It is not necessary to consider minimum radii or ridge widths, as in the case with milling, for example.
In addition to cutting, the laser offers a wide range of other applications: drilling, marking or structuring can also be carried out with the aid of the laser. For example, the laser system can be used to produce coverlayers which is an increasingly important application that is growing more and more common each day.
Misconceptions about Laser Depaneling
The initial investment in Laser Depaneling systems is comparable to that of standard routing machines on the market today, however due to the elemination of consumable tooling costs for router bits or saw blades, operational running costs of a laser depaneling system are significantly lower.
Further information on a cost analysis of laser depaneling can be found here.
In the case of laser systems, there is a common misconception that the printed circuit board or components could be damaged by laser-induced heat. This false assumption is based on obsolete 30+ year old laser technology and is simply not the case today. At just 100 µm from the point of impact temperatures only reach a maximum of 65°C - only about half as high as the reflow process previously carried out during assembly. As a result, damage to components or the PCB is far more likely to occur during the reflow process, but not during laser depaneling.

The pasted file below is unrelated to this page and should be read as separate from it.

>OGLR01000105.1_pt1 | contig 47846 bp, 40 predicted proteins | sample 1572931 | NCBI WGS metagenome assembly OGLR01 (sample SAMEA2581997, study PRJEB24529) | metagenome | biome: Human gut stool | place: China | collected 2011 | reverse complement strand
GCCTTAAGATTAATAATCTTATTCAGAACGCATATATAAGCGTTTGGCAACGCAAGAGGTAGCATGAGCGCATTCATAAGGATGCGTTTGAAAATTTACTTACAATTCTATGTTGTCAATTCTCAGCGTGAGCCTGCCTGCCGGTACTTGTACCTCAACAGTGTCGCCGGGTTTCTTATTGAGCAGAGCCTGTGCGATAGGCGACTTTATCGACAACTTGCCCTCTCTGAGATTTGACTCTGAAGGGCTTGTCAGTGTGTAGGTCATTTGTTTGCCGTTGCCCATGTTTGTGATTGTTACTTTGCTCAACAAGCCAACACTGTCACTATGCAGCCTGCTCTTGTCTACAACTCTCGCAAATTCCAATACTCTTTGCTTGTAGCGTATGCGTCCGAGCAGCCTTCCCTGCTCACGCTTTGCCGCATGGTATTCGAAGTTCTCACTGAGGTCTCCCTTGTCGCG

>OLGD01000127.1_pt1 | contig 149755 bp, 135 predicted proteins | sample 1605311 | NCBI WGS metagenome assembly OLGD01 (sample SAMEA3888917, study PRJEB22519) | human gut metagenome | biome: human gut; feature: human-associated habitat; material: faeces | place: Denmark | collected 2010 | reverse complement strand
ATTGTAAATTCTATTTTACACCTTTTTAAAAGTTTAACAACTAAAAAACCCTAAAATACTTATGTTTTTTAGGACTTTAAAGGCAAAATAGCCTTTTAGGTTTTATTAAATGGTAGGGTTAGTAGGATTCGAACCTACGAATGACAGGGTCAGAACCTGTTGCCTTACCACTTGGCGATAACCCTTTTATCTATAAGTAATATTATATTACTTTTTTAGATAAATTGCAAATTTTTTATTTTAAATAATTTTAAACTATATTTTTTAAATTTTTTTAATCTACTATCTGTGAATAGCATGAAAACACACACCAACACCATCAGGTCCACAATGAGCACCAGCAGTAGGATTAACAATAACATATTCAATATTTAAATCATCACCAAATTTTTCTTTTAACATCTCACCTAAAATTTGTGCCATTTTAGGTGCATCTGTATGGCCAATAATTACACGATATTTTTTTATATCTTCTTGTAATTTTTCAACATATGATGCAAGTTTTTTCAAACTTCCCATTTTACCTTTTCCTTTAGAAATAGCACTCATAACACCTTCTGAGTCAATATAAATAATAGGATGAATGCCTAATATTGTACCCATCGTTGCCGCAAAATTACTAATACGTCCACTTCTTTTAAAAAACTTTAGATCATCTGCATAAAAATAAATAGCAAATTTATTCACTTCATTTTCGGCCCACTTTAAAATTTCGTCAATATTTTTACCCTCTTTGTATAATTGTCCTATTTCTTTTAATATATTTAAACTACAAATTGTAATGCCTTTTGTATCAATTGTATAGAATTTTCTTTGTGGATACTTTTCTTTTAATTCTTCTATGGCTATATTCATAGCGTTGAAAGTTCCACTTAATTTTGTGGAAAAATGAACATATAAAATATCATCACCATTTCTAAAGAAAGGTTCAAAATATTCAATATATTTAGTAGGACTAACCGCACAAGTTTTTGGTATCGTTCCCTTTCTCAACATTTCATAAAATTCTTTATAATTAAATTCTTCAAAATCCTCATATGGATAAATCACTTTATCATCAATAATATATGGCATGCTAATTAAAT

Unique selling propositions of Laser Depaneling by LPKF
With its innovative solutions and machines for Laser Depaneling, LPKF offers its customers a number of unique selling propositions (USPs). These guarantee a maximum of efficiency and quality across the competitive landscape.
Material savings through full cut:
The LPKF laser machines have achieved a price/performance ratio that makes it possible to cut the full perimeter of printed circuit boards instead of just cutting the break-out tabs. When laser machines from LPKF are used for depaneling, savings of more than 30% of board material can be achieved by cutting the full perimeter of the board outline. This eliminates the need for pre-routing prior to assembly. By eliminating all of the 2-3 mm wide pre-routing channels around each individual PCB, more boards can be squeezed on to each panel. More boards per panel means less panels to build, further reducing material and operational costs.
The CleanCut-technology specifically developed by LPKF prevents the formation of soot which has often occured in the past during laser processing. In this way, an unprecedentec technical purity of the printed circuit boards is guaranteed. The material examined after the process is 100% carbonisation-free!
Risks of potential malfunctions of the PCBs or the attached components are reduced to a minimum by using the CleanCut-technology.
LPKF is the market leader in the field of Laser Depaneling and has already imlemented several hundred systems in the field. The increasing customer requirements and changing technological boundary conditions are therefore well known and are taken into consideration as part of continous further developments and new developments of systems.
The suitability and quality of systems are also proven by numerous applications in the automotive, consumer electronics and medical technology sectors.